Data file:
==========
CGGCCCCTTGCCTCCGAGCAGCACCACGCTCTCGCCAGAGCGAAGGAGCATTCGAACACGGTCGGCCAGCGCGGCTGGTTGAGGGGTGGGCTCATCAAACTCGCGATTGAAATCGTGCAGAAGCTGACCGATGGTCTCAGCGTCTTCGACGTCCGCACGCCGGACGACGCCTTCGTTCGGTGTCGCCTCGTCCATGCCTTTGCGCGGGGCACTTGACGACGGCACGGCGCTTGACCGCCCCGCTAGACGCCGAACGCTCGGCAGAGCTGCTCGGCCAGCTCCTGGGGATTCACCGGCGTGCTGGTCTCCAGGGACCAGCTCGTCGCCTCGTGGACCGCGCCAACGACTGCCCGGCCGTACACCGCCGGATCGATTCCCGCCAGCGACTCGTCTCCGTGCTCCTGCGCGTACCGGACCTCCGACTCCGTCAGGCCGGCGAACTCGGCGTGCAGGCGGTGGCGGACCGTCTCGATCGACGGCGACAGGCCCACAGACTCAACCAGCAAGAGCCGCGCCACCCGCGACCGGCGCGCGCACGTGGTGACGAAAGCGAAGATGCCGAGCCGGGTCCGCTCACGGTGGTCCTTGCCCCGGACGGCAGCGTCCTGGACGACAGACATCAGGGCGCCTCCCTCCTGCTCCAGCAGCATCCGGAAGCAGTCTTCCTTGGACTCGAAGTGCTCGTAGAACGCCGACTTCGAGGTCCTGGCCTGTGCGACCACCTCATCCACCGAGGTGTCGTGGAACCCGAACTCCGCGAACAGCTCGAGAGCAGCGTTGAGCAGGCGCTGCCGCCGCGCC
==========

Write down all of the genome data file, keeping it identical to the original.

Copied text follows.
CGGCCCCTTGCCTCCGAGCAGCACCACGCTCTCGCCAGAGCGAAGGAGCATTCGAACACGGTCGGCCAGCGCGGCTGGTTGAGGGGTGGGCTCATCAAACTCGCGATTGAAATCGTGCAGAAGCTGACCGATGGTCTCAGCGTCTTCGACGTCCGCACGCCGGACGACGCCTTCGTTCGGTGTCGCCTCGTCCATGCCTTTGCGCGGGGCACTTGACGACGGCACGGCGCTTGACCGCCCCGCTAGACGCCGAACGCTCGGCAGAGCTGCTCGGCCAGCTCCTGGGGATTCACCGGCGTGCTGGTCTCCAGGGACCAGCTCGTCGCCTCGTGGACCGCGCCAACGACTGCCCGGCCGTACACCGCCGGATCGATTCCCGCCAGCGACTCGTCTCCGTGCTCCTGCGCGTACCGGACCTCCGACTCCGTCAGGCCGGCGAACTCGGCGTGCAGGCGGTGGCGGACCGTCTCGATCGACGGCGACAGGCCCACAGACTCAACCAGCAAGAGCCGCGCCACCCGCGACCGGCGCGCGCACGTGGTGACGAAAGCGAAGATGCCGAGCCGGGTCCGCTCACGGTGGTCCTTGCCCCGGACGGCAGCGTCCTGGACGACAGACATCAGGGCGCCTCCCTCCTGCTCCAGCAGCATCCGGAAGCAGTCTTCCTTGGACTCGAAGTGCTCGTAGAACGCCGACTTCGAGGTCCTGGCCTGTGCGACCACCTCATCCACCGAGGTGTCGTGGAACCCGAACTCCGCGAACAGCTCGAGAGCAGCGTTGAGCAGGCGCTGCCGCCGCGCC